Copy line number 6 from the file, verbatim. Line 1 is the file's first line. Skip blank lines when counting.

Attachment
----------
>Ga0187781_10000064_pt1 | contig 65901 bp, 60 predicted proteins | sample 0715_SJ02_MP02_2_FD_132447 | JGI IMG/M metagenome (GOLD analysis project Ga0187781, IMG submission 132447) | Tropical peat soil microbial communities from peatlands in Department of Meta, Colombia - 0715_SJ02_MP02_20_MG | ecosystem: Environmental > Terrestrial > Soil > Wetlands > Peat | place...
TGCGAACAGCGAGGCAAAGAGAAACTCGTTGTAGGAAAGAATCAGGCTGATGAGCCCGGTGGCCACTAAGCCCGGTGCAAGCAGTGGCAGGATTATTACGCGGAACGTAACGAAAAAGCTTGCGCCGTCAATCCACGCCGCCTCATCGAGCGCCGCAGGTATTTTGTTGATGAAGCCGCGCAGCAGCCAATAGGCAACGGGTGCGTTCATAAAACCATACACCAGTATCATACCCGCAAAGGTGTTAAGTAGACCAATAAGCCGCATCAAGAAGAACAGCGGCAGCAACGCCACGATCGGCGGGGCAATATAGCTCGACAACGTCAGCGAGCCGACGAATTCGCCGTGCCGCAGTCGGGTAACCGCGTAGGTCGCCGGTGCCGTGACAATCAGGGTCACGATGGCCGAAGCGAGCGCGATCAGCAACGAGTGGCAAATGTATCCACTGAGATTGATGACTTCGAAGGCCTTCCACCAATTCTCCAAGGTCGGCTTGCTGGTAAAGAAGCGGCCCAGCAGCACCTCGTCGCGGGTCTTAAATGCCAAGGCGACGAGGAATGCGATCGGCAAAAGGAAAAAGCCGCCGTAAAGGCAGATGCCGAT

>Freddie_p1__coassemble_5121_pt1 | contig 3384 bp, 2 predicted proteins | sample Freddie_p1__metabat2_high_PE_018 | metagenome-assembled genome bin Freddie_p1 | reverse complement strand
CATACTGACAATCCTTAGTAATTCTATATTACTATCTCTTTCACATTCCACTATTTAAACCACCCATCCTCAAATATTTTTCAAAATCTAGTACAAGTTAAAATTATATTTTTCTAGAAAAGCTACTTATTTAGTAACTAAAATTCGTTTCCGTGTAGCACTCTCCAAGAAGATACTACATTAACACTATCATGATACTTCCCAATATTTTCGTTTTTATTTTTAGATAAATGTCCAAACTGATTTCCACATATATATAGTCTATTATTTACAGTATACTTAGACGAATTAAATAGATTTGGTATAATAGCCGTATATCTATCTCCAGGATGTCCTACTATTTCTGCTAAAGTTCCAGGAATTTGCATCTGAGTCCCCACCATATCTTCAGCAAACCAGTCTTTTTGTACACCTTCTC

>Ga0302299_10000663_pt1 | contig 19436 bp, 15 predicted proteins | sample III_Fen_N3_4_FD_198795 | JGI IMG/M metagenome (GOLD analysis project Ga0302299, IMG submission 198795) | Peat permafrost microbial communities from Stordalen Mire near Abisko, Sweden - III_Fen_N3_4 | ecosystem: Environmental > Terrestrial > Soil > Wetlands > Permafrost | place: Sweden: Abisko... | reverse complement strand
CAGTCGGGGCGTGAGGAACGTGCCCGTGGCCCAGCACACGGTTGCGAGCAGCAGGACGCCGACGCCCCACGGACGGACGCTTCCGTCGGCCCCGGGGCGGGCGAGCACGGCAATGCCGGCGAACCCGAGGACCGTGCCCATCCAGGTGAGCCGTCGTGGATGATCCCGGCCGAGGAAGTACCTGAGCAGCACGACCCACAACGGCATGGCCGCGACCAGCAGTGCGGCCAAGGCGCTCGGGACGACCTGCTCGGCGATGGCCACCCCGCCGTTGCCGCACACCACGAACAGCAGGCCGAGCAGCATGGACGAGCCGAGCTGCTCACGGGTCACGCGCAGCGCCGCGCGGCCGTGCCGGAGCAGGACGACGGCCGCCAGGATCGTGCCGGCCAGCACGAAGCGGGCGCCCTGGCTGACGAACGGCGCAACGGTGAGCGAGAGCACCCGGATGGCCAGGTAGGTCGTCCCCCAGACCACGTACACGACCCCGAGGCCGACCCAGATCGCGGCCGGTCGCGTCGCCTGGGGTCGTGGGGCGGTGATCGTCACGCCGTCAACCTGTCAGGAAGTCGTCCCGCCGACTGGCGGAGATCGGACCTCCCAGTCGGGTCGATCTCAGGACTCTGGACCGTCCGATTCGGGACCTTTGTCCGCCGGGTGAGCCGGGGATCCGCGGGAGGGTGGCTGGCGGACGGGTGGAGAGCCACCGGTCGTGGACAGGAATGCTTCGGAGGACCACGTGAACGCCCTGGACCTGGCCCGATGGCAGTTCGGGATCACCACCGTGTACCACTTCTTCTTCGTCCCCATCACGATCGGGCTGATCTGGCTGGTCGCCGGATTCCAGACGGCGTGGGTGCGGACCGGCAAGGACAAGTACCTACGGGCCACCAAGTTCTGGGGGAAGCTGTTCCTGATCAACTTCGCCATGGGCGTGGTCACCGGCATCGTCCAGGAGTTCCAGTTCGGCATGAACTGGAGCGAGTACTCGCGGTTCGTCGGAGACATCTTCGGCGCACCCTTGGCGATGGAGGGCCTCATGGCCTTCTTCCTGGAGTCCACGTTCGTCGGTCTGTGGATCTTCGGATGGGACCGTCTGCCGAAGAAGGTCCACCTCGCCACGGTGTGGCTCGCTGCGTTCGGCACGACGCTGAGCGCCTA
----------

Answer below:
CAGTCGGGGCGTGAGGAACGTGCCCGTGGCCCAGCACACGGTTGCGAGCAGCAGGACGCCGACGCCCCACGGACGGACGCTTCCGTCGGCCCCGGGGCGGGCGAGCACGGCAATGCCGGCGAACCCGAGGACCGTGCCCATCCAGGTGAGCCGTCGTGGATGATCCCGGCCGAGGAAGTACCTGAGCAGCACGACCCACAACGGCATGGCCGCGACCAGCAGTGCGGCCAAGGCGCTCGGGACGACCTGCTCGGCGATGGCCACCCCGCCGTTGCCGCACACCACGAACAGCAGGCCGAGCAGCATGGACGAGCCGAGCTGCTCACGGGTCACGCGCAGCGCCGCGCGGCCGTGCCGGAGCAGGACGACGGCCGCCAGGATCGTGCCGGCCAGCACGAAGCGGGCGCCCTGGCTGACGAACGGCGCAACGGTGAGCGAGAGCACCCGGATGGCCAGGTAGGTCGTCCCCCAGACCACGTACACGACCCCGAGGCCGACCCAGATCGCGGCCGGTCGCGTCGCCTGGGGTCGTGGGGCGGTGATCGTCACGCCGTCAACCTGTCAGGAAGTCGTCCCGCCGACTGGCGGAGATCGGACCTCCCAGTCGGGTCGATCTCAGGACTCTGGACCGTCCGATTCGGGACCTTTGTCCGCCGGGTGAGCCGGGGATCCGCGGGAGGGTGGCTGGCGGACGGGTGGAGAGCCACCGGTCGTGGACAGGAATGCTTCGGAGGACCACGTGAACGCCCTGGACCTGGCCCGATGGCAGTTCGGGATCACCACCGTGTACCACTTCTTCTTCGTCCCCATCACGATCGGGCTGATCTGGCTGGTCGCCGGATTCCAGACGGCGTGGGTGCGGACCGGCAAGGACAAGTACCTACGGGCCACCAAGTTCTGGGGGAAGCTGTTCCTGATCAACTTCGCCATGGGCGTGGTCACCGGCATCGTCCAGGAGTTCCAGTTCGGCATGAACTGGAGCGAGTACTCGCGGTTCGTCGGAGACATCTTCGGCGCACCCTTGGCGATGGAGGGCCTCATGGCCTTCTTCCTGGAGTCCACGTTCGTCGGTCTGTGGATCTTCGGATGGGACCGTCTGCCGAAGAAGGTCCACCTCGCCACGGTGTGGCTCGCTGCGTTCGGCACGACGCTGAGCGCCTA